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Piloting biodigesters on farms in Benin

In Benin, 80% of the population outside the cities relies on biomass for cooking. Burning firewood for fuel means roughly 160,000 hectares of forest are cut down for fuel each year. This deforestation leads to flooding which causes soil erosion – and 50,000 hectares of farming land are lost annually. Such disturbances in the farming cycle diminish agricultural yields for farmers whilst putting much of the population at risk of energy poverty due to biomass shortages. However, biogas presents a sustainable alternative for cooking fuel.

This project will pilot the installation of biodigesters on smallholder farms in northern Benin. As well as biogas, biodigesters also produce a nutrient-rich organic compost that increases soil fertility. Higher agricultural yields will lead to a projected 20% increase in farmer income – and proving a viable market will boost rural livelihoods and employment. As biogas will provide domestic fuel for farming families, it will also alleviate the harmful health impacts of smoke emissions as well as lessen the burden of collecting firewood on women and children. The findings from the programme will lead to a proposal to the Benin government on scaling biodigesters nationally and so help curb deforestation and loss of farmland.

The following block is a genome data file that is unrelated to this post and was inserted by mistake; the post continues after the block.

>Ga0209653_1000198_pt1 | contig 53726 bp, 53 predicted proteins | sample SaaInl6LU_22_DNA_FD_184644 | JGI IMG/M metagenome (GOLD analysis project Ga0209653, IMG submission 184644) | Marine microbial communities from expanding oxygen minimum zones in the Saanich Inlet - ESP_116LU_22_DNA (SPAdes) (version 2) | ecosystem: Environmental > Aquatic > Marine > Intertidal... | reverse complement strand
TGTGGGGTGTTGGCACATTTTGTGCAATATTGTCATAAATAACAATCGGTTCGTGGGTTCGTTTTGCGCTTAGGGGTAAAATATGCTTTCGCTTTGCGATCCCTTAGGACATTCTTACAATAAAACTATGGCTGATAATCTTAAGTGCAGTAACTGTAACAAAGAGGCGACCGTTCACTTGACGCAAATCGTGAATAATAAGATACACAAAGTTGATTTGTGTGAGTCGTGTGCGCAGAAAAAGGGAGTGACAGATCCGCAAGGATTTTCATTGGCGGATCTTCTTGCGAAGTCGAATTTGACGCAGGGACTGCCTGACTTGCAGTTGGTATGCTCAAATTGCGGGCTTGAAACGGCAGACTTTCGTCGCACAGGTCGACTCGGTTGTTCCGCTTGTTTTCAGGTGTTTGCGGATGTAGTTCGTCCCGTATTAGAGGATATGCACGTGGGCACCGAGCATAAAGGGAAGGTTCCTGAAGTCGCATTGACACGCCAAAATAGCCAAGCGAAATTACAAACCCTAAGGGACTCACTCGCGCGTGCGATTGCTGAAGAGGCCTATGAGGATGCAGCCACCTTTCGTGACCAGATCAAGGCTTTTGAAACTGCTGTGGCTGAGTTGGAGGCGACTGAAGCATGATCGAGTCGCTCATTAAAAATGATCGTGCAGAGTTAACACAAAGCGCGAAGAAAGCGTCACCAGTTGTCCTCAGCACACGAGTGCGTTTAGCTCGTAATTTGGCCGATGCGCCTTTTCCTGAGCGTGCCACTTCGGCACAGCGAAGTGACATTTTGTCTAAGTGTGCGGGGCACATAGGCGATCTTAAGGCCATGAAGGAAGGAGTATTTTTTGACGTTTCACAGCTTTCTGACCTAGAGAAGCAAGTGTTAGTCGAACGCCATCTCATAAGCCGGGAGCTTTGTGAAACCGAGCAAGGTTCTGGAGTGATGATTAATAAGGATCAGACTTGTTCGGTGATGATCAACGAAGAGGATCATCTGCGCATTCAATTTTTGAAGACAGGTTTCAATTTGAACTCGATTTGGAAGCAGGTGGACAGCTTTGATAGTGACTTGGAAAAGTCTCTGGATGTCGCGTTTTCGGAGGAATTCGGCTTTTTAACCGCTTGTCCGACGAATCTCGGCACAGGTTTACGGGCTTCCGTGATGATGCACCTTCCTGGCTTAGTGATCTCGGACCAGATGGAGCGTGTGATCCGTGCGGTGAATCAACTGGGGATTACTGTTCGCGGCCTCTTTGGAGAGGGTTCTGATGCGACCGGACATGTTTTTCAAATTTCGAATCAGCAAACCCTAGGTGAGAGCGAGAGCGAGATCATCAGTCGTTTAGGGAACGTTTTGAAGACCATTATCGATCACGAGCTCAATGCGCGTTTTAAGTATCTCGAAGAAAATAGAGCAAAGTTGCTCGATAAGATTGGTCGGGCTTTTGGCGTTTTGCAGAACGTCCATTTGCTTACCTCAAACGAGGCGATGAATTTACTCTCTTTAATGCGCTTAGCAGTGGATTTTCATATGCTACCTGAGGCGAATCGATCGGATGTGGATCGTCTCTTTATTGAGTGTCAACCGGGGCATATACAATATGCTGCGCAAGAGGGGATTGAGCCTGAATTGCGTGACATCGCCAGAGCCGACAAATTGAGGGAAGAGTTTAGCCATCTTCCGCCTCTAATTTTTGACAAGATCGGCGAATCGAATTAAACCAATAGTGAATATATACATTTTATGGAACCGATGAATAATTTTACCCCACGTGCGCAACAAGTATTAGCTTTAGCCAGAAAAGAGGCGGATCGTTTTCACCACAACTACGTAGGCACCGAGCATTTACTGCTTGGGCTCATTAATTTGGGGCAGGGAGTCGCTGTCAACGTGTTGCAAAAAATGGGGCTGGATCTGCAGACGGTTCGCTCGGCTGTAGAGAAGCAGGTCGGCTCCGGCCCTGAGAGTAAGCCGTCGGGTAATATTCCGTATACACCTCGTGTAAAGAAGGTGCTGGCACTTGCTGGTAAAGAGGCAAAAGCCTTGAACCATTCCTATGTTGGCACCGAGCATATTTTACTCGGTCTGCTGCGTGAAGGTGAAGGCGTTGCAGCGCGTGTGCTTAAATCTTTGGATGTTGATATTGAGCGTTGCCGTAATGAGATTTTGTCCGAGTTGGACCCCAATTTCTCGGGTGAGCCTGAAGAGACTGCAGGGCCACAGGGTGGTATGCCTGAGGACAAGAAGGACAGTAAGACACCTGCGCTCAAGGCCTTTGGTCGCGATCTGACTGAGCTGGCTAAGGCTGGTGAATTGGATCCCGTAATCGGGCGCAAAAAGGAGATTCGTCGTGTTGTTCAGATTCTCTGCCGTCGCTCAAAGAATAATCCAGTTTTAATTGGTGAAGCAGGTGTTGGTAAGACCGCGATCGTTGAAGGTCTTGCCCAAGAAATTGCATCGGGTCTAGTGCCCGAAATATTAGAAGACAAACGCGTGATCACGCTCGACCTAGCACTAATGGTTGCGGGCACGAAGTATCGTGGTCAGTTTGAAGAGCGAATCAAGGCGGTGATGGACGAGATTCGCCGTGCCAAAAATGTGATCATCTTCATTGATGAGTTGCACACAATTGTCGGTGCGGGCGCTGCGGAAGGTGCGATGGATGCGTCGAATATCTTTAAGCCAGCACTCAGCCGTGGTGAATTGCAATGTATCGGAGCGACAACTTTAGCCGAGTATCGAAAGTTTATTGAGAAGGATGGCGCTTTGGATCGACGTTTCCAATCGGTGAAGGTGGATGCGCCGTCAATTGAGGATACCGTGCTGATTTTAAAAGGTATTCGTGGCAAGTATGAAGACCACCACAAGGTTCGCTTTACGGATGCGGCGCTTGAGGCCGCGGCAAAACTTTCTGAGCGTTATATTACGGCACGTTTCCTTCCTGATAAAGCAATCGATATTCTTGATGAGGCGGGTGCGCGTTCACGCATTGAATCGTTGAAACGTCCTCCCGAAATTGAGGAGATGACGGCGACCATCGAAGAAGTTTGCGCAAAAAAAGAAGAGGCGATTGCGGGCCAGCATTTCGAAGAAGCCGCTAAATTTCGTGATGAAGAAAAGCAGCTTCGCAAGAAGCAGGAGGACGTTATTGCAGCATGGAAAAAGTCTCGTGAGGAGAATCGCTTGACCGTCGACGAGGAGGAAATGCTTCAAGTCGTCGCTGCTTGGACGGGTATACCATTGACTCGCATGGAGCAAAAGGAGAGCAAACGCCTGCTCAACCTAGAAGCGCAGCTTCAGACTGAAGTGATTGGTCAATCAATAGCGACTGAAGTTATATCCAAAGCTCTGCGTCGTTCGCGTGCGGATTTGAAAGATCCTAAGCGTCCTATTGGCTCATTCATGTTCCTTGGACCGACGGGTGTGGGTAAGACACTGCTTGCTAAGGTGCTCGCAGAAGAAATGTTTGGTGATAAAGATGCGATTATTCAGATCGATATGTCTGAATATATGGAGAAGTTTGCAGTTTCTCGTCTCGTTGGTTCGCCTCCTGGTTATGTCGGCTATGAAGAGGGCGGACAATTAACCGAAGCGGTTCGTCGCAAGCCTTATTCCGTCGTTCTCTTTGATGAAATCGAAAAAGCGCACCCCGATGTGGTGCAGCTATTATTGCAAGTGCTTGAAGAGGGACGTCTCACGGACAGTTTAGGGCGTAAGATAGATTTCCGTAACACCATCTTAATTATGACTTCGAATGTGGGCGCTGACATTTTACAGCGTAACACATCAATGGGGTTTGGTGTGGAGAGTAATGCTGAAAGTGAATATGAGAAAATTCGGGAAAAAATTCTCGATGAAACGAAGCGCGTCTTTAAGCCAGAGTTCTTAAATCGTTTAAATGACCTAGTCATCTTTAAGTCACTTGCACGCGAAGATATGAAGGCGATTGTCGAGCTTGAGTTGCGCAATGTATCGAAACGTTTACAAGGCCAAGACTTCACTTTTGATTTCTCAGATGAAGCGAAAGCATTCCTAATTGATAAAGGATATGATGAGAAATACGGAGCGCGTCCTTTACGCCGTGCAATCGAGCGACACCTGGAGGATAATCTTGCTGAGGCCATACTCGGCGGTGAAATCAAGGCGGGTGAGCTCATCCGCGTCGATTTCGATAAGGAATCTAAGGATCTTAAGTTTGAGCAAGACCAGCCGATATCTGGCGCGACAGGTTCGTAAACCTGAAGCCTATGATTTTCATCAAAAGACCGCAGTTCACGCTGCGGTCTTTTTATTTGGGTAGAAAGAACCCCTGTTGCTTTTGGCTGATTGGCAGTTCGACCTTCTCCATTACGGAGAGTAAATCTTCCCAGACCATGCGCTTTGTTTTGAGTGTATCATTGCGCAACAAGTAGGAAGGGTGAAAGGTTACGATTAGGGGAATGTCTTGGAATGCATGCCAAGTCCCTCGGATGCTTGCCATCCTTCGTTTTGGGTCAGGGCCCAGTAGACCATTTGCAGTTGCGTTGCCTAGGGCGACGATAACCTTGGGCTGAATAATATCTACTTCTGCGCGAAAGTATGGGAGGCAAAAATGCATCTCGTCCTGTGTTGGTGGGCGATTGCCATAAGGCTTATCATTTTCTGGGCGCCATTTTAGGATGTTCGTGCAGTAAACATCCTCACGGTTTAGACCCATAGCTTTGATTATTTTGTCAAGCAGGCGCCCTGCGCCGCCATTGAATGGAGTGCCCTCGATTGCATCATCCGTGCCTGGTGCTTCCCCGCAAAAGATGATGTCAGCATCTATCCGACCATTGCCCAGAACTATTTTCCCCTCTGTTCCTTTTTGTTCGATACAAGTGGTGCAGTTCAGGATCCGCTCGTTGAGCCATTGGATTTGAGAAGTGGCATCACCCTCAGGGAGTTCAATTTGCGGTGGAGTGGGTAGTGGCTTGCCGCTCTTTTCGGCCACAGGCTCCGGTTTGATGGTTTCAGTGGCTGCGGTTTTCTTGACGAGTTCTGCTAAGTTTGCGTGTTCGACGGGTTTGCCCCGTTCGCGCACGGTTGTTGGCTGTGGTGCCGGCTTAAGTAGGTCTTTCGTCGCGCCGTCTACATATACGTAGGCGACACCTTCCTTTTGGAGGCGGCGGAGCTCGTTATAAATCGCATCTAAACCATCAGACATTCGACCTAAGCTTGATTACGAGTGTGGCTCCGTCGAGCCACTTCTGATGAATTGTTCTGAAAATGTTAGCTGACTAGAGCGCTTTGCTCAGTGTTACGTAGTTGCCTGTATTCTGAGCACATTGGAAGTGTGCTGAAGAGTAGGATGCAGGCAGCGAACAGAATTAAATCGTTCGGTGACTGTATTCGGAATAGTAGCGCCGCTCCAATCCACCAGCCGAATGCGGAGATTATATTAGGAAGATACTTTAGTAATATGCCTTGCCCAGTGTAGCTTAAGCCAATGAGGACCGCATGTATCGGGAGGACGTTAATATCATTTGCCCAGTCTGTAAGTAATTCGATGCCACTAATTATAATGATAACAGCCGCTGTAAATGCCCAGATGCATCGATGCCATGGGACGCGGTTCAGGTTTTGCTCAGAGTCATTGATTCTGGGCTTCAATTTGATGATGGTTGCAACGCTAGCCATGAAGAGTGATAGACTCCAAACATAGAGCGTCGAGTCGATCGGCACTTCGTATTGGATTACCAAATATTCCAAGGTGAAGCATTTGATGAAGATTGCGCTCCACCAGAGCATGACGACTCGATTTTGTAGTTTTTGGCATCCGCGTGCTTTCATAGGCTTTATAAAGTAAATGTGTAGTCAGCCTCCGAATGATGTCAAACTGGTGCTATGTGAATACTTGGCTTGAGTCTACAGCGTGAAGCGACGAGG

This project is supported with 3 385 401 SEK.


What the project delivers

Testing of a new socio-economically sustainable model where waste is converted in a small-scale biogas plant into biogas and sludge. Report will be written to cover the outputs of the project.

Why we support this project

The project contributes to a more sustainable living conditions for the people in Benin.

Project time status


This project started in November 2020 and ended in October 2022

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